Progressive supranuclear palsy (PSP) is a rare, rapidly progressive neurodegenerative disease. Richardson's syndrome (PSP-RS) and predominant parkinsonism (PSP-P) are characterized by wide range of cognitive and behavioural disturbances, but these variants show similar cognitive pattern of alterations, leading difficult differential diagnosis. For this reason, we explored with an Artificial Intelligence approach, whether cognitive impairment could differentiate the phenotypes. Forty Parkinson's disease (PD) patients, 25 PSP-P, 40 PSP-RS, and 34 controls were enrolled following the consensus criteria diagnosis. Participants were evaluated with neuropsychological battery for cognitive domains. Random Forest models were used for exploring the discriminant power of the cognitive tests in distinguishing among the four groups. The classifiers for distinguishing diseases from controls reached high accuracies (86% for PD, 95% for PSP-P, 99% for PSP-RS). Regarding the differential diagnosis, PD was discriminated from PSP-P with 91% (important variables: HAMA, MMSE, JLO, RAVLT_I, BDI-II) and from PSP-RS with 92% (important variables: COWAT, JLO, FAB). PSP-P was distinguished from PSP-RS with 84% (important variables: JLO, WCFST, RAVLT_I, Digit span_F). This study revealed that PSP-P, PSP-RS and PD had peculiar cognitive deficits compared with healthy subjects, from which they were discriminated with optimal accuracies. Moreover, high accuracies were reached also in differential diagnosis. Most importantly, Machine Learning resulted to be useful to the clinical neuropsychologist in choosing the most appropriate neuropsychological tests for the cognitive evaluation of PSP patients.

Neuropsychological assessment could distinguish among different clinical phenotypes of progressive supranuclear palsy: A Machine Learning approach / Vaccaro, Mg; Sarica, A; Quattrone, A; Chiriaco, C; Salsone, M; Morelli, M; Quattrone, A. - In: JOURNAL OF NEUROPSYCHOLOGY. - ISSN 1748-6653. - 15:3(2020), pp. 301-318. [10.1111/jnp.12232]

Neuropsychological assessment could distinguish among different clinical phenotypes of progressive supranuclear palsy: A Machine Learning approach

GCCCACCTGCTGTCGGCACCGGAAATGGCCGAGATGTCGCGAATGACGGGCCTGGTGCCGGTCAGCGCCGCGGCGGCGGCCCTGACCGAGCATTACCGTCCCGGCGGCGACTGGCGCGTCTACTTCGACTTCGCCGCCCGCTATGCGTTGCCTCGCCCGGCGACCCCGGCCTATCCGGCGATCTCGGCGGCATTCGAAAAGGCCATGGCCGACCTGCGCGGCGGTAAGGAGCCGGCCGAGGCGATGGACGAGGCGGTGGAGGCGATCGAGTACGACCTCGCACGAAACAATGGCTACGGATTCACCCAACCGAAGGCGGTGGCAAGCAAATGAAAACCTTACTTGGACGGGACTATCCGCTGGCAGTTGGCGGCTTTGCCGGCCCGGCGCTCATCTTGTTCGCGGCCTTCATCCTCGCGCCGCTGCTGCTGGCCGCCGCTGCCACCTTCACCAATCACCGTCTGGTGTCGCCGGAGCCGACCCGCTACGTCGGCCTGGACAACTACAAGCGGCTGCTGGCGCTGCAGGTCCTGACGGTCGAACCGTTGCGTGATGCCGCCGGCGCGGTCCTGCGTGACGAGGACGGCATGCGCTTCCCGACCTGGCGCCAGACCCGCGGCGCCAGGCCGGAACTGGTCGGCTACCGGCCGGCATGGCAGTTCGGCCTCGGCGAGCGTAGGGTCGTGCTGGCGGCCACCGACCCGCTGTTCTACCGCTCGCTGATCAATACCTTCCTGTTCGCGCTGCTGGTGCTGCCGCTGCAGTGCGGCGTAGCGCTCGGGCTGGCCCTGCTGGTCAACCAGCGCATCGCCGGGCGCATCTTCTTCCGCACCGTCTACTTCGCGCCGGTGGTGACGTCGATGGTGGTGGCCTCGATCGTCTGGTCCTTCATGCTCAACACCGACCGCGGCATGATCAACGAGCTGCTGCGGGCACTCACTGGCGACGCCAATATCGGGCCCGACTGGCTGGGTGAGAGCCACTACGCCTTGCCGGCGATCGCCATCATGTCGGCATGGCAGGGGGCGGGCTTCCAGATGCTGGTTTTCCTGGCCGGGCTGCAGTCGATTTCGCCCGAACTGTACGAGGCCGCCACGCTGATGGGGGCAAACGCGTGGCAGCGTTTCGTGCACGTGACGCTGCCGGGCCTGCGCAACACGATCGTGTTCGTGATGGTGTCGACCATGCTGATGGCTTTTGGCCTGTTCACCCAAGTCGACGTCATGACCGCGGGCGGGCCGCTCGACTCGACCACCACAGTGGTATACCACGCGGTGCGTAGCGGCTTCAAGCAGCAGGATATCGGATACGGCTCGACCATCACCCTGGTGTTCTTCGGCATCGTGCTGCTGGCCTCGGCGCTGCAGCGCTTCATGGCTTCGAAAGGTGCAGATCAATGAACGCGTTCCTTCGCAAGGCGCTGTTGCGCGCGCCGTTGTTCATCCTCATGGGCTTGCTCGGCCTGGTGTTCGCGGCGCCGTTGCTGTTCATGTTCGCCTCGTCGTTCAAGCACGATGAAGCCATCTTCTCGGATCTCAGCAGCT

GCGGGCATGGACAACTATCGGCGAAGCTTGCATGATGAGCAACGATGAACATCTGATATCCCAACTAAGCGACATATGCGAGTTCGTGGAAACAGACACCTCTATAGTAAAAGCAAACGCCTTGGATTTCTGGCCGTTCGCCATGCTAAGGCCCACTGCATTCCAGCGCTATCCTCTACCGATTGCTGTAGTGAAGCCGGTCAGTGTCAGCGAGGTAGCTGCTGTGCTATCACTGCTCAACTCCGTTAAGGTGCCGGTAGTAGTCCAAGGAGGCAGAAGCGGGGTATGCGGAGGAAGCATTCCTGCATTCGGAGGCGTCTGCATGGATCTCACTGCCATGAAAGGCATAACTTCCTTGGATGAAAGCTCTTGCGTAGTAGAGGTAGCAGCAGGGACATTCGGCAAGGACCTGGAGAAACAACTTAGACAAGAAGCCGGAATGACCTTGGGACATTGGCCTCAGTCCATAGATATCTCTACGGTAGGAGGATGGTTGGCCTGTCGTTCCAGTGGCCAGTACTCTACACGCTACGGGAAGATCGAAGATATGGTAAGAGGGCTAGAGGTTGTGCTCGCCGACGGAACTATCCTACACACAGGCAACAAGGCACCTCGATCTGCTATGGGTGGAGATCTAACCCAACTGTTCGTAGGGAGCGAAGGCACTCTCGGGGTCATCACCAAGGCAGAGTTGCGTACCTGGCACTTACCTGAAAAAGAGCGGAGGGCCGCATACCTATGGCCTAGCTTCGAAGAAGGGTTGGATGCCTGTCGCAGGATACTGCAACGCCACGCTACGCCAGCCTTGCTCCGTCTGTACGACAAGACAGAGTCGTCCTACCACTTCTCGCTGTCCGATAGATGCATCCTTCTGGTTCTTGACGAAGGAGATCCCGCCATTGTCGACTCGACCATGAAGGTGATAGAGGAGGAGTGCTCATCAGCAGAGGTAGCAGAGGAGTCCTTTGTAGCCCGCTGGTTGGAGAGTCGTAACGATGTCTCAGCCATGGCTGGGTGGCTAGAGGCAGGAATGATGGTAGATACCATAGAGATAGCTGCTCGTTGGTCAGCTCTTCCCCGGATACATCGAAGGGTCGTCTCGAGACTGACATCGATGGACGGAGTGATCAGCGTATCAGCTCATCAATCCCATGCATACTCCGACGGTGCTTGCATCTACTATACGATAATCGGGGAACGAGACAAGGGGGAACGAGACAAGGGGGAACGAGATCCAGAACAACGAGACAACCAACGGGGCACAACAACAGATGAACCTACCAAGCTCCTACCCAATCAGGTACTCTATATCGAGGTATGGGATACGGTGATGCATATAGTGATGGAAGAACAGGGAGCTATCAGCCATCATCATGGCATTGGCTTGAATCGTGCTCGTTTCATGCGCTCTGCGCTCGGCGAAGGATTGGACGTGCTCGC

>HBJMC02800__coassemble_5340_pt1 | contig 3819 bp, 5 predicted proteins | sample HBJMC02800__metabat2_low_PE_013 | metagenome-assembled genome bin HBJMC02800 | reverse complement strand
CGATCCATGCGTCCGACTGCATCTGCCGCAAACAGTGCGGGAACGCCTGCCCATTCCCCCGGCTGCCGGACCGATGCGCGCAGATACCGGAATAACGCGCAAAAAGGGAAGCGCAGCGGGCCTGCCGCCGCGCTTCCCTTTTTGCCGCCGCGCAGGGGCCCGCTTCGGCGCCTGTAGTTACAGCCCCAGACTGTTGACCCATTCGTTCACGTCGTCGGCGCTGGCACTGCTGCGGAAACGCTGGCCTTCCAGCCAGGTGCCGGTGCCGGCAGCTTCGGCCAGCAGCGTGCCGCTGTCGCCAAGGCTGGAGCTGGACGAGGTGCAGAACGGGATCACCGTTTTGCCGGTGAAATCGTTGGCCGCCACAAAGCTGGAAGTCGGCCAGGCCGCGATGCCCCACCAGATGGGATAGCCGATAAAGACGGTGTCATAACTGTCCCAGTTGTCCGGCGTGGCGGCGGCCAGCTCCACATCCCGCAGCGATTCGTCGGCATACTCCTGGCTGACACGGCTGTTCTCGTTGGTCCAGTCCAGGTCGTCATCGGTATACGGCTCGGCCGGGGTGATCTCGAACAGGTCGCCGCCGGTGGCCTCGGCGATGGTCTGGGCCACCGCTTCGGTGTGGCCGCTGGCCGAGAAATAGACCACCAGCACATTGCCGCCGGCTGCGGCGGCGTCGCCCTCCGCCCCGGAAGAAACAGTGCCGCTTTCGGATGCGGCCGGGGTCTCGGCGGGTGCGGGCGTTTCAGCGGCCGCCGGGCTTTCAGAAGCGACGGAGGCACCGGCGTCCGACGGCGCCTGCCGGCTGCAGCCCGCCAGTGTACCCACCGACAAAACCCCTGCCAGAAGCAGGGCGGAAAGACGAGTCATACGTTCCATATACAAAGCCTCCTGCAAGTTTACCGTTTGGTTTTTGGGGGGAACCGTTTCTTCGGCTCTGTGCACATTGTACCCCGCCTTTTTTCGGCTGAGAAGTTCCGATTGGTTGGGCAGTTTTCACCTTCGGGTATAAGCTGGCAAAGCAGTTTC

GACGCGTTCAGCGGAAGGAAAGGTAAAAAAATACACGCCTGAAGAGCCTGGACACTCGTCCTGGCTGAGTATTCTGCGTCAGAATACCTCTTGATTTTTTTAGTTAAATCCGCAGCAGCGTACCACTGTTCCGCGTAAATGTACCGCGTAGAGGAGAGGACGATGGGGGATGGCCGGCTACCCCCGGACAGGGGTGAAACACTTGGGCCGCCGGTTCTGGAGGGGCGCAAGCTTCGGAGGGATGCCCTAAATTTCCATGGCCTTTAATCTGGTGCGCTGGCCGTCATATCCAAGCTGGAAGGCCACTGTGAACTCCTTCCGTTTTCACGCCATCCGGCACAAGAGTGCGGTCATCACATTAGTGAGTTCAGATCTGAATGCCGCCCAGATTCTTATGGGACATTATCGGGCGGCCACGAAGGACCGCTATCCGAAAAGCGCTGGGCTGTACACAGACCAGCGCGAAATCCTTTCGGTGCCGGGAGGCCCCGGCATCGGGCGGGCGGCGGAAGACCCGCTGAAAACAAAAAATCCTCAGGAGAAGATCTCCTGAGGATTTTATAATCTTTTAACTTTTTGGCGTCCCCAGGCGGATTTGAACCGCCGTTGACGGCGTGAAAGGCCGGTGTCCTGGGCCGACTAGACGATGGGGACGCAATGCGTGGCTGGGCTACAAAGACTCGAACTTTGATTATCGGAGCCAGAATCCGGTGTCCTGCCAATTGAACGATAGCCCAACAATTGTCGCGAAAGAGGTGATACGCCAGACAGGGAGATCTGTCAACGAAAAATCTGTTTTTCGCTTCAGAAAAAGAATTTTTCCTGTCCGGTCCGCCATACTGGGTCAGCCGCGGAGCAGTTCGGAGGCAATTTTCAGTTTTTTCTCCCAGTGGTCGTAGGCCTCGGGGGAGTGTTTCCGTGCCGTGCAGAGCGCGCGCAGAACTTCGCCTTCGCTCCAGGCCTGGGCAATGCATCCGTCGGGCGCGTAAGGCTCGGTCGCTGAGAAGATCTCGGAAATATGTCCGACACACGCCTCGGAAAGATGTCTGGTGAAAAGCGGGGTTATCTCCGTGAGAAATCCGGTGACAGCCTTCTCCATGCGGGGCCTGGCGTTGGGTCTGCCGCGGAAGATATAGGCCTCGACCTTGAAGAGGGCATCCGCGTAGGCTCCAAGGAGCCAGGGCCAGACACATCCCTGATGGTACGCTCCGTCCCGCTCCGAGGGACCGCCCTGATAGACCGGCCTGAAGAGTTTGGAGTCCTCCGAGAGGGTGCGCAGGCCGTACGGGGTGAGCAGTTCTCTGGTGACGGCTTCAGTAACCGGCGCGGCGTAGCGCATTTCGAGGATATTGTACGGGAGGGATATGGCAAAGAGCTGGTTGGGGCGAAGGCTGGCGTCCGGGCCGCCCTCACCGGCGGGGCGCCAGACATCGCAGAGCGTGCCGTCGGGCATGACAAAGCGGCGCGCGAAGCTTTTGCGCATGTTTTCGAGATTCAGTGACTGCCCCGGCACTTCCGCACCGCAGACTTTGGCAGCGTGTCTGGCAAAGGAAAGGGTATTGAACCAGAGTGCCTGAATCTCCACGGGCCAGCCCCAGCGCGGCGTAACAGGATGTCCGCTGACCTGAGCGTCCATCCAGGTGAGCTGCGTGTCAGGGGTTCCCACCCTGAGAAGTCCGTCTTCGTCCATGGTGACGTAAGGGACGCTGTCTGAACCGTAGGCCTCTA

Salsone M;
2020-01-01

Abstract

Progressive supranuclear palsy (PSP) is a rare, rapidly progressive neurodegenerative disease. Richardson's syndrome (PSP-RS) and predominant parkinsonism (PSP-P) are characterized by wide range of cognitive and behavioural disturbances, but these variants show similar cognitive pattern of alterations, leading difficult differential diagnosis. For this reason, we explored with an Artificial Intelligence approach, whether cognitive impairment could differentiate the phenotypes. Forty Parkinson's disease (PD) patients, 25 PSP-P, 40 PSP-RS, and 34 controls were enrolled following the consensus criteria diagnosis. Participants were evaluated with neuropsychological battery for cognitive domains. Random Forest models were used for exploring the discriminant power of the cognitive tests in distinguishing among the four groups. The classifiers for distinguishing diseases from controls reached high accuracies (86% for PD, 95% for PSP-P, 99% for PSP-RS). Regarding the differential diagnosis, PD was discriminated from PSP-P with 91% (important variables: HAMA, MMSE, JLO, RAVLT_I, BDI-II) and from PSP-RS with 92% (important variables: COWAT, JLO, FAB). PSP-P was distinguished from PSP-RS with 84% (important variables: JLO, WCFST, RAVLT_I, Digit span_F). This study revealed that PSP-P, PSP-RS and PD had peculiar cognitive deficits compared with healthy subjects, from which they were discriminated with optimal accuracies. Moreover, high accuracies were reached also in differential diagnosis. Most importantly, Machine Learning resulted to be useful to the clinical neuropsychologist in choosing the most appropriate neuropsychological tests for the cognitive evaluation of PSP patients.
2020
cognitive profile
machine learning
neuropsychological
progressive supranuclear palsy
random forest
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Utilizza questo identificativo per citare o creare un link a questo documento: https://hdl.handle.net/20.500.11768/158692
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